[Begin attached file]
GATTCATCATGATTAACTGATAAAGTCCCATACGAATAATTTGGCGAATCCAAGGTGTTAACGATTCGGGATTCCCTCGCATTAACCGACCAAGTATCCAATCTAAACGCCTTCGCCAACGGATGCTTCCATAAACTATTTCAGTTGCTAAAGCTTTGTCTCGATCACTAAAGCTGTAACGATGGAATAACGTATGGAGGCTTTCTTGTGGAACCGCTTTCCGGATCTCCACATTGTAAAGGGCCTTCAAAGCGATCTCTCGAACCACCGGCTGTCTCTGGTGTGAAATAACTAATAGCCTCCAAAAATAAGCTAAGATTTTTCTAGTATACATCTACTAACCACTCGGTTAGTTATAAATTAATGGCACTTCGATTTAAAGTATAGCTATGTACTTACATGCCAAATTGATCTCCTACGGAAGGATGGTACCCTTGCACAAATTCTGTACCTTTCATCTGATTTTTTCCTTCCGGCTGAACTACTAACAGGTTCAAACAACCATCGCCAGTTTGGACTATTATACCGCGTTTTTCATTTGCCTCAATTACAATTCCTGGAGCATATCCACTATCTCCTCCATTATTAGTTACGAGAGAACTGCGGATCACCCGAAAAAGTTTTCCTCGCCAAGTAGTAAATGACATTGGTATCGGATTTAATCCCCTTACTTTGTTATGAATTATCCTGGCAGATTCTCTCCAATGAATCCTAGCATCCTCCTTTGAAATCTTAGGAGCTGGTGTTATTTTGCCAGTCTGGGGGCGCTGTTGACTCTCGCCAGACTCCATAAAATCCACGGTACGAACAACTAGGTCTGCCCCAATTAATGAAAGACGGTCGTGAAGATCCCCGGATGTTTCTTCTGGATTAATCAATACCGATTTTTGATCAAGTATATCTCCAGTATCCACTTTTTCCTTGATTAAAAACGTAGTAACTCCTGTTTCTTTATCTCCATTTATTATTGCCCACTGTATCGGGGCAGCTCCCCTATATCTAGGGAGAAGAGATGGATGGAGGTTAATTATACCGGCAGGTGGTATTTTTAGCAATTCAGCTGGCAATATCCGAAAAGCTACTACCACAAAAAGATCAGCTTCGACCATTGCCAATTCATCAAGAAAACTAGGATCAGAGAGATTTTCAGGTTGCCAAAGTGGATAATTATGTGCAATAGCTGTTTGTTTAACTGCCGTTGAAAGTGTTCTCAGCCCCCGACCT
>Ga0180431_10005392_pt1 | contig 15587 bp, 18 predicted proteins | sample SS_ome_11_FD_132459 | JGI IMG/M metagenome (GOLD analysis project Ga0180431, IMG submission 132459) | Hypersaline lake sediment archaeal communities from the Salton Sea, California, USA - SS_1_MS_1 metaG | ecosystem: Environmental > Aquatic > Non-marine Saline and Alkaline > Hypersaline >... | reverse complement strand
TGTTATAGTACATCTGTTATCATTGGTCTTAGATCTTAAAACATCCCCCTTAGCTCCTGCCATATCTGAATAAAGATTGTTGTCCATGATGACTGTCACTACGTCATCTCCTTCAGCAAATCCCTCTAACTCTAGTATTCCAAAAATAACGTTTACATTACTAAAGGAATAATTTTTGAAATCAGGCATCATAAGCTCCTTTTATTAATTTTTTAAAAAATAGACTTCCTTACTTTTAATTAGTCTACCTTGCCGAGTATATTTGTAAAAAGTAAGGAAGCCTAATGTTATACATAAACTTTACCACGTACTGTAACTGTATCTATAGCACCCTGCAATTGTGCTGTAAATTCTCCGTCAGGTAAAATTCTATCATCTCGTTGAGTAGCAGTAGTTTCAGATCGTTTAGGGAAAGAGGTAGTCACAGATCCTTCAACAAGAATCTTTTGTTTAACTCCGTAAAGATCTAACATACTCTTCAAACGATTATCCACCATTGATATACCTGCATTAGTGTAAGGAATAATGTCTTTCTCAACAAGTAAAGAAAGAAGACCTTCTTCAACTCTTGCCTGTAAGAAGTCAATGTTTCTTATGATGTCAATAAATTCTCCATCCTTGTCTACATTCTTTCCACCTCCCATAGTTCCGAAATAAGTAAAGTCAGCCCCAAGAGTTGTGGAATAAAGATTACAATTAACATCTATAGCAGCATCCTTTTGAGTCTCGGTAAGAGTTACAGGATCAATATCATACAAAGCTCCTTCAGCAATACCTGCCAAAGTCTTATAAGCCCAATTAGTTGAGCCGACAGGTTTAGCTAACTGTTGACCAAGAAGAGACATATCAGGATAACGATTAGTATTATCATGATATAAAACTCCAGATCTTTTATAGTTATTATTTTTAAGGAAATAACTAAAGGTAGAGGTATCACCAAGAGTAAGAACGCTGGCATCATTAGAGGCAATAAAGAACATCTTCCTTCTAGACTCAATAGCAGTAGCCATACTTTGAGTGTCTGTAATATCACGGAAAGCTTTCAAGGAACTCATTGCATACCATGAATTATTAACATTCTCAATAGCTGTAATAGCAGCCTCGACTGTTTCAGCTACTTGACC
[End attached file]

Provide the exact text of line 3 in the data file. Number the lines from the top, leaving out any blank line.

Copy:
TGTTATAGTACATCTGTTATCATTGGTCTTAGATCTTAAAACATCCCCCTTAGCTCCTGCCATATCTGAATAAAGATTGTTGTCCATGATGACTGTCACTACGTCATCTCCTTCAGCAAATCCCTCTAACTCTAGTATTCCAAAAATAACGTTTACATTACTAAAGGAATAATTTTTGAAATCAGGCATCATAAGCTCCTTTTATTAATTTTTTAAAAAATAGACTTCCTTACTTTTAATTAGTCTACCTTGCCGAGTATATTTGTAAAAAGTAAGGAAGCCTAATGTTATACATAAACTTTACCACGTACTGTAACTGTATCTATAGCACCCTGCAATTGTGCTGTAAATTCTCCGTCAGGTAAAATTCTATCATCTCGTTGAGTAGCAGTAGTTTCAGATCGTTTAGGGAAAGAGGTAGTCACAGATCCTTCAACAAGAATCTTTTGTTTAACTCCGTAAAGATCTAACATACTCTTCAAACGATTATCCACCATTGATATACCTGCATTAGTGTAAGGAATAATGTCTTTCTCAACAAGTAAAGAAAGAAGACCTTCTTCAACTCTTGCCTGTAAGAAGTCAATGTTTCTTATGATGTCAATAAATTCTCCATCCTTGTCTACATTCTTTCCACCTCCCATAGTTCCGAAATAAGTAAAGTCAGCCCCAAGAGTTGTGGAATAAAGATTACAATTAACATCTATAGCAGCATCCTTTTGAGTCTCGGTAAGAGTTACAGGATCAATATCATACAAAGCTCCTTCAGCAATACCTGCCAAAGTCTTATAAGCCCAATTAGTTGAGCCGACAGGTTTAGCTAACTGTTGACCAAGAAGAGACATATCAGGATAACGATTAGTATTATCATGATATAAAACTCCAGATCTTTTATAGTTATTATTTTTAAGGAAATAACTAAAGGTAGAGGTATCACCAAGAGTAAGAACGCTGGCATCATTAGAGGCAATAAAGAACATCTTCCTTCTAGACTCAATAGCAGTAGCCATACTTTGAGTGTCTGTAATATCACGGAAAGCTTTCAAGGAACTCATTGCATACCATGAATTATTAACATTCTCAATAGCTGTAATAGCAGCCTCGACTGTTTCAGCTACTTGACC